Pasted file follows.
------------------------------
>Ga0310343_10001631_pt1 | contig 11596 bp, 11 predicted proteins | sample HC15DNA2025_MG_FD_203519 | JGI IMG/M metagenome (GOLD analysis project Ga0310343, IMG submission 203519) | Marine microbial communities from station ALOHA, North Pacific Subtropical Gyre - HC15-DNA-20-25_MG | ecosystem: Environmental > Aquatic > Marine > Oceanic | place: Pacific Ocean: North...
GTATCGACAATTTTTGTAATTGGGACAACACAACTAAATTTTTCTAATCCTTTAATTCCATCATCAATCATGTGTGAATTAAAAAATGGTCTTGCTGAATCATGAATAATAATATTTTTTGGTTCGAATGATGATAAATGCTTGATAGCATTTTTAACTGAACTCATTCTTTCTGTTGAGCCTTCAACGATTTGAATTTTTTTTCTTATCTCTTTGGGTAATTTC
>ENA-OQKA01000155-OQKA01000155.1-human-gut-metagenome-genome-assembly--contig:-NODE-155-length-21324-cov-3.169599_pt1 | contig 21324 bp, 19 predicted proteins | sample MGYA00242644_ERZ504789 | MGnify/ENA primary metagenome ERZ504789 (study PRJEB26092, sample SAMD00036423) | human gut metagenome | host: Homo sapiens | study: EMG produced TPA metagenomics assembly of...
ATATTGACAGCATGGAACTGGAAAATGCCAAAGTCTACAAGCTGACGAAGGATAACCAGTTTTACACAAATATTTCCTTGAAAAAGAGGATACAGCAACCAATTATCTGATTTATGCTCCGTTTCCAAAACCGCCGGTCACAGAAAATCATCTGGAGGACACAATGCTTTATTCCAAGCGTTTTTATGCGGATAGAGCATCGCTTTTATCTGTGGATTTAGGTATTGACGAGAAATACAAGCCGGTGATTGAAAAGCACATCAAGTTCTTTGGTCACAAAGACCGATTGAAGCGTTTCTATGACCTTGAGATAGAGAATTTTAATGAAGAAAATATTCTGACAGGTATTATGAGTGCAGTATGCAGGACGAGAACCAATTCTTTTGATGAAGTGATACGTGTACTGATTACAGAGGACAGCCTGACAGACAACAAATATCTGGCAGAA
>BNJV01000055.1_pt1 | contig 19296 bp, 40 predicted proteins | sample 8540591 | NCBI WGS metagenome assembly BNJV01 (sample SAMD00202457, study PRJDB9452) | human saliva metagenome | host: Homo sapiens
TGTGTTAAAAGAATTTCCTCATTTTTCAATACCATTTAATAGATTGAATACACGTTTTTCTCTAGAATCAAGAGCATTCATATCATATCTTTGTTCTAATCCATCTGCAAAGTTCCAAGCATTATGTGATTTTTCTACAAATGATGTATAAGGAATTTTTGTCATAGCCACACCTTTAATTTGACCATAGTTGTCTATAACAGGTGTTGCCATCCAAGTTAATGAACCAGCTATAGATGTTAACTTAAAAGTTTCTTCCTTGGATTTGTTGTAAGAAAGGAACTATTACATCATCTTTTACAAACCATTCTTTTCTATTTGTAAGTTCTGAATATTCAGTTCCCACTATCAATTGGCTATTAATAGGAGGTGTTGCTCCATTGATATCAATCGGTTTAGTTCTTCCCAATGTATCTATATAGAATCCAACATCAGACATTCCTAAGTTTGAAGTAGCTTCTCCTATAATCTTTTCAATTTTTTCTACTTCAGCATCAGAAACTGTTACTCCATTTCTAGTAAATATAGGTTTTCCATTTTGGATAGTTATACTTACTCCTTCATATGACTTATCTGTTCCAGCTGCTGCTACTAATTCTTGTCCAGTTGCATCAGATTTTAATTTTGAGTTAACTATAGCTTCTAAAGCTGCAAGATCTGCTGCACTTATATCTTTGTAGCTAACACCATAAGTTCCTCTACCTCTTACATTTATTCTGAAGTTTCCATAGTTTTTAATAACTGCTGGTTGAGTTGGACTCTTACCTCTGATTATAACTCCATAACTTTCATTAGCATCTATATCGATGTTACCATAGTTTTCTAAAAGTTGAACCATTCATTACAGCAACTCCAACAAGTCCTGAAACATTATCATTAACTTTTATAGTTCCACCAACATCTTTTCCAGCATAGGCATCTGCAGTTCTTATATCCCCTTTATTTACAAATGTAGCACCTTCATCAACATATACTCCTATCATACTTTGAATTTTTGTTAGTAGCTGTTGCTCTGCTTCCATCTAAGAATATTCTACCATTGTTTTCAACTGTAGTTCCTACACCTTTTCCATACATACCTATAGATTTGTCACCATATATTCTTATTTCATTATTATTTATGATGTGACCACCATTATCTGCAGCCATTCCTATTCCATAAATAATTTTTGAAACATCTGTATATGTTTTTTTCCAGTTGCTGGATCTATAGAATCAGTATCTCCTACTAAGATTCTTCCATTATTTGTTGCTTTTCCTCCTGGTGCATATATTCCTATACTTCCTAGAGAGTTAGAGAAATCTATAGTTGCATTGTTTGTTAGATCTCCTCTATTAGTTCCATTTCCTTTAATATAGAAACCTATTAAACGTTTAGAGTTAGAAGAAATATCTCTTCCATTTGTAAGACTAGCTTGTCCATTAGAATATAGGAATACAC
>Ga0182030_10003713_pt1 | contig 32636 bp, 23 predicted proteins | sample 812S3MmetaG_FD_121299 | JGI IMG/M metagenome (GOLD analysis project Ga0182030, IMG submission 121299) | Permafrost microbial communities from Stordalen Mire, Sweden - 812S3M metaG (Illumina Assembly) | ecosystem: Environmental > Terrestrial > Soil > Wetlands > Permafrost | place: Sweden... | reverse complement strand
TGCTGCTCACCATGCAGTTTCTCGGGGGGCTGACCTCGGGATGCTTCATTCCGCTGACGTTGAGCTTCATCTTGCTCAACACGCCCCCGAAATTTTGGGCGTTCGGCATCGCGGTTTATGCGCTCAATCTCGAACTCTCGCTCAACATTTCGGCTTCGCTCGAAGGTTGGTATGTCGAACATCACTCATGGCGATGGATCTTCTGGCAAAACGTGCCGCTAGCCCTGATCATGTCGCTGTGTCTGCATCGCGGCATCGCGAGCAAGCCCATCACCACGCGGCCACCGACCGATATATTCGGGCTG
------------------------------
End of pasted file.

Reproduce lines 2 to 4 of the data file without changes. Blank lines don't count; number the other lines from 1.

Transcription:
GTATCGACAATTTTTGTAATTGGGACAACACAACTAAATTTTTCTAATCCTTTAATTCCATCATCAATCATGTGTGAATTAAAAAATGGTCTTGCTGAATCATGAATAATAATATTTTTTGGTTCGAATGATGATAAATGCTTGATAGCATTTTTAACTGAACTCATTCTTTCTGTTGAGCCTTCAACGATTTGAATTTTTTTTCTTATCTCTTTGGGTAATTTC
>ENA-OQKA01000155-OQKA01000155.1-human-gut-metagenome-genome-assembly--contig:-NODE-155-length-21324-cov-3.169599_pt1 | contig 21324 bp, 19 predicted proteins | sample MGYA00242644_ERZ504789 | MGnify/ENA primary metagenome ERZ504789 (study PRJEB26092, sample SAMD00036423) | human gut metagenome | host: Homo sapiens | study: EMG produced TPA metagenomics assembly of...
ATATTGACAGCATGGAACTGGAAAATGCCAAAGTCTACAAGCTGACGAAGGATAACCAGTTTTACACAAATATTTCCTTGAAAAAGAGGATACAGCAACCAATTATCTGATTTATGCTCCGTTTCCAAAACCGCCGGTCACAGAAAATCATCTGGAGGACACAATGCTTTATTCCAAGCGTTTTTATGCGGATAGAGCATCGCTTTTATCTGTGGATTTAGGTATTGACGAGAAATACAAGCCGGTGATTGAAAAGCACATCAAGTTCTTTGGTCACAAAGACCGATTGAAGCGTTTCTATGACCTTGAGATAGAGAATTTTAATGAAGAAAATATTCTGACAGGTATTATGAGTGCAGTATGCAGGACGAGAACCAATTCTTTTGATGAAGTGATACGTGTACTGATTACAGAGGACAGCCTGACAGACAACAAATATCTGGCAGAA